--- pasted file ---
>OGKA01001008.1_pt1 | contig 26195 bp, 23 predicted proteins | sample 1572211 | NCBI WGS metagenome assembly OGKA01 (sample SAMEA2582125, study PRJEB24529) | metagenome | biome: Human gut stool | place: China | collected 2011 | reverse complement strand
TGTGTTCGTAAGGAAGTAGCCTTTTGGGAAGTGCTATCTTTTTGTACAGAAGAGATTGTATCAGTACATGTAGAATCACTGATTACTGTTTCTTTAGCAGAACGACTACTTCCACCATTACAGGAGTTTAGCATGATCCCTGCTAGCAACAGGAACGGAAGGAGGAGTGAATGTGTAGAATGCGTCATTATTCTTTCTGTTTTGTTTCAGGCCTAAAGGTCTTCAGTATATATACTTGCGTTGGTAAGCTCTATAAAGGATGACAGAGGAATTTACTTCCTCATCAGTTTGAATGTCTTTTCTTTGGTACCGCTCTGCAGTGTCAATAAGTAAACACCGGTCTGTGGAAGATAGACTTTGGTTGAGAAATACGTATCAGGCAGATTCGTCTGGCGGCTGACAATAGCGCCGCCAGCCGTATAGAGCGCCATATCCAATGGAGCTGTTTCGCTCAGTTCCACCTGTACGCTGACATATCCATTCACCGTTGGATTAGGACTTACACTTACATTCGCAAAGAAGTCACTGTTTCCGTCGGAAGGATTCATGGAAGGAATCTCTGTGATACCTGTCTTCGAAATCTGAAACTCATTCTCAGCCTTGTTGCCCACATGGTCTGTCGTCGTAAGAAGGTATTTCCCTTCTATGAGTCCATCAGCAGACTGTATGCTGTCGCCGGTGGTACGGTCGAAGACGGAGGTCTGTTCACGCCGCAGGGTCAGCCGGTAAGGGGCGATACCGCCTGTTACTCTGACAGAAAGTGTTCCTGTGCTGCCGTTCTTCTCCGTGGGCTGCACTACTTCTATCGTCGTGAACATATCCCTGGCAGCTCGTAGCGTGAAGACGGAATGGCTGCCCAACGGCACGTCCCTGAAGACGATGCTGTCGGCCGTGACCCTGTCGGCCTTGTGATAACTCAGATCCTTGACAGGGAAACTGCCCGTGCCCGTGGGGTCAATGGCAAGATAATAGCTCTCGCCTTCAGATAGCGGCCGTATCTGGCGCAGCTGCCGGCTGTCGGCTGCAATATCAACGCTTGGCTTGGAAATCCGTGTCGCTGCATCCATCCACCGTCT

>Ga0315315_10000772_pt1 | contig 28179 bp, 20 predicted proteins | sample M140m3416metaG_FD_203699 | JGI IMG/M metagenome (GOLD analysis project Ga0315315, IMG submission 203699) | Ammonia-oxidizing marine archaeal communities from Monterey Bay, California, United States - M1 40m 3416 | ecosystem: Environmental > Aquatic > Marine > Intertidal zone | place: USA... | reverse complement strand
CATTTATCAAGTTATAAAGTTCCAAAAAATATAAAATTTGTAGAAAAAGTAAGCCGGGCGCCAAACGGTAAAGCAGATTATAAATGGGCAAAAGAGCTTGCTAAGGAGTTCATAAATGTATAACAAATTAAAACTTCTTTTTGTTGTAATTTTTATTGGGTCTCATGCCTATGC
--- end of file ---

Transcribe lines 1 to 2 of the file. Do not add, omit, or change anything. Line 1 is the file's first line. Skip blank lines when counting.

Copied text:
>OGKA01001008.1_pt1 | contig 26195 bp, 23 predicted proteins | sample 1572211 | NCBI WGS metagenome assembly OGKA01 (sample SAMEA2582125, study PRJEB24529) | metagenome | biome: Human gut stool | place: China | collected 2011 | reverse complement strand
TGTGTTCGTAAGGAAGTAGCCTTTTGGGAAGTGCTATCTTTTTGTACAGAAGAGATTGTATCAGTACATGTAGAATCACTGATTACTGTTTCTTTAGCAGAACGACTACTTCCACCATTACAGGAGTTTAGCATGATCCCTGCTAGCAACAGGAACGGAAGGAGGAGTGAATGTGTAGAATGCGTCATTATTCTTTCTGTTTTGTTTCAGGCCTAAAGGTCTTCAGTATATATACTTGCGTTGGTAAGCTCTATAAAGGATGACAGAGGAATTTACTTCCTCATCAGTTTGAATGTCTTTTCTTTGGTACCGCTCTGCAGTGTCAATAAGTAAACACCGGTCTGTGGAAGATAGACTTTGGTTGAGAAATACGTATCAGGCAGATTCGTCTGGCGGCTGACAATAGCGCCGCCAGCCGTATAGAGCGCCATATCCAATGGAGCTGTTTCGCTCAGTTCCACCTGTACGCTGACATATCCATTCACCGTTGGATTAGGACTTACACTTACATTCGCAAAGAAGTCACTGTTTCCGTCGGAAGGATTCATGGAAGGAATCTCTGTGATACCTGTCTTCGAAATCTGAAACTCATTCTCAGCCTTGTTGCCCACATGGTCTGTCGTCGTAAGAAGGTATTTCCCTTCTATGAGTCCATCAGCAGACTGTATGCTGTCGCCGGTGGTACGGTCGAAGACGGAGGTCTGTTCACGCCGCAGGGTCAGCCGGTAAGGGGCGATACCGCCTGTTACTCTGACAGAAAGTGTTCCTGTGCTGCCGTTCTTCTCCGTGGGCTGCACTACTTCTATCGTCGTGAACATATCCCTGGCAGCTCGTAGCGTGAAGACGGAATGGCTGCCCAACGGCACGTCCCTGAAGACGATGCTGTCGGCCGTGACCCTGTCGGCCTTGTGATAACTCAGATCCTTGACAGGGAAACTGCCCGTGCCCGTGGGGTCAATGGCAAGATAATAGCTCTCGCCTTCAGATAGCGGCCGTATCTGGCGCAGCTGCCGGCTGTCGGCTGCAATATCAACGCTTGGCTTGGAAATCCGTGTCGCTGCATCCATCCACCGTCT